We’re heading for the Sango border post with Mozambique, or near it, and after another six or seven hours of deteriorating tar followed by a series of not too clear turns and rutted dirt roads, we catch up with signs of the expedition in the Chefu Wilderness area. Apparently a big circus passed this way. Feasting and festivities have been had. Now they’ve disappeared, and we’re on to the radio to get word. It’s patchy. Eventually Clive Stockil, a concession owner and area expert, comes on line and guides us, mentioning some very obscure branches placed on the road – invisible in the dark, and which we euphemistically dub ‘African Waypoints’. We eventually find the twigs and head down a grassy cutline track to the night’s camp at Centre Pan.
‘Watch out for the rogue elephant,’ comes the warning crackling over the radio. We must be close if the stories are starting already. It’s a shock to leave the cocoon of the car after 17 hours on the road, and as the diesel clatter dies down we’re greeted by a bizarre aural treat. A glorious African aria is coursing through the bush. Ben, one of the Kingsley team, has a prodigious operatic singing talent. The big beard also steps up with wide arms. Bonhomie and enamel mugs flowing with warm coke and Captain Morgan are handed out, we are urged towards the campfire and a meal. Everyone is starving. For the expedition team it’s been another long day. But Clive raises important points around the fire – the desperate shortage of funds to keep the Gonarezhou park and surrounding wilderness areas on track. There’s nothing for ranger training, little to establish facilities, let alone maintain fences and finesse conservation practice. The flow of visitors from African and especially Europe and the US has trickled to a standstill as Zimbabwe became uncertain as a tourism destination. The Transfrontier Park initiative is a way to change this, to bring the park’s link with Kruger and Gaza in Mozambique back into play.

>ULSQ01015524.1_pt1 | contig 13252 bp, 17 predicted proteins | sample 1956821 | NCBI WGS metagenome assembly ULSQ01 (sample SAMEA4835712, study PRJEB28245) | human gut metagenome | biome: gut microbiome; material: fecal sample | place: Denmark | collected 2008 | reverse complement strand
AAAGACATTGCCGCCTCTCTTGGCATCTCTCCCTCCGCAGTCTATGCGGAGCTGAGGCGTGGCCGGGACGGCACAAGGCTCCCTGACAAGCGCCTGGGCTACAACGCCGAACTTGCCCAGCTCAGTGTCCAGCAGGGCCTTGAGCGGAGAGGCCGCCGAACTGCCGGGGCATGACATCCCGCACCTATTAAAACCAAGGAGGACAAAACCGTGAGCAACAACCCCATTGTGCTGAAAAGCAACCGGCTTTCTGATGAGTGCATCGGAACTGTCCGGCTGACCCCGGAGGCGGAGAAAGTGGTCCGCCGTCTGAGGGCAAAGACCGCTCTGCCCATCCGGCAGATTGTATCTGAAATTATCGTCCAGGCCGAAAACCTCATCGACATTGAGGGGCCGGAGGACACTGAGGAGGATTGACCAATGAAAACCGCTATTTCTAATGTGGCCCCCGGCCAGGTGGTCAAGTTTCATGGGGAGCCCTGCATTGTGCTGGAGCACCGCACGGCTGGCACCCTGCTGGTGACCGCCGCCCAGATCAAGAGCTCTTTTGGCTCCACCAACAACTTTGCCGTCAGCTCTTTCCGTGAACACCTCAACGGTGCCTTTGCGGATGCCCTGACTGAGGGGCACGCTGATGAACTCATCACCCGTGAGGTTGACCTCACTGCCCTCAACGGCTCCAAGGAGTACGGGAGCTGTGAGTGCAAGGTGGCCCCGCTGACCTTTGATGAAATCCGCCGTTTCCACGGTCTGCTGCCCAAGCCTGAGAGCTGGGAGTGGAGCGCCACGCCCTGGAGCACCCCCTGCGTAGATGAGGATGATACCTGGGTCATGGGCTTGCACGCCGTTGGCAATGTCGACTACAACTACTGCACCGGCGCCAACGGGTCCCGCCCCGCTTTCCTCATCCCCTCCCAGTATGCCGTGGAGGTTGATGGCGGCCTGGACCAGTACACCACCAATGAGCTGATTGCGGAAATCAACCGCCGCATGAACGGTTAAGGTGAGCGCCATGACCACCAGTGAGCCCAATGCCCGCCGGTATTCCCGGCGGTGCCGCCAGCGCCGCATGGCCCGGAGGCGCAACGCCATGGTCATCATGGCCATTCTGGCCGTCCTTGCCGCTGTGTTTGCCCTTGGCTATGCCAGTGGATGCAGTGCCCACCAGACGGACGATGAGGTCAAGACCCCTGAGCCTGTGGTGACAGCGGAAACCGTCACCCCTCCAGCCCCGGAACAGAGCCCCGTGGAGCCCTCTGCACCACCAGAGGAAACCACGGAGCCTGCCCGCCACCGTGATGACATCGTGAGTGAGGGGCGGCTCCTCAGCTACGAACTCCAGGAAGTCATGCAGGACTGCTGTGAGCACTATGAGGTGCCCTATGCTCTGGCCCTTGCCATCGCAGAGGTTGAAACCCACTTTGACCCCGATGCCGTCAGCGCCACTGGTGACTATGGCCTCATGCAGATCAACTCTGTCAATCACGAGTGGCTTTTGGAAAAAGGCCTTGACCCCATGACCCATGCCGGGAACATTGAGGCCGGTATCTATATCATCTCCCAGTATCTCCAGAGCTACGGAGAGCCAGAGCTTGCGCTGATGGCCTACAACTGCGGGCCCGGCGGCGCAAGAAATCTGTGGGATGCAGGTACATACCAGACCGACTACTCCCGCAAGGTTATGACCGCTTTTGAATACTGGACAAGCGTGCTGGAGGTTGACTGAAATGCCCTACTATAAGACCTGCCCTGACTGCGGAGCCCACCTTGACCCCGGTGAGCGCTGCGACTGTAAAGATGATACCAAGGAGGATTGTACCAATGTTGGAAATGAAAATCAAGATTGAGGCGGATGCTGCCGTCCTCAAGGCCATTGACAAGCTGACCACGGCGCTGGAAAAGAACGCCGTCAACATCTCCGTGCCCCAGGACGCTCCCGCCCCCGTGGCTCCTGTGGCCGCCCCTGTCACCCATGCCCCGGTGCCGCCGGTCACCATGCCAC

What Clive shows us over the next four days is ample reminder that Africa still has some extraordinary wild places. Gonarezhou, a name that loosely translates as ‘Safe haven for the elephants’, has always been a wilderness area because it is so dry in summer, but now with encroaching population, its survival will depend on putting politics aside for the sake of conservation, he points out. The TFCA initiative, which is sensitive to the diversity of the area and the needs of local communities, will not duplicate the Kruger model. It’s a 5000 square kilometre area, but will never be a high-impact park. More important, as the fences demarcating political boundaries come down, game will be able to revisit ancient migration patterns.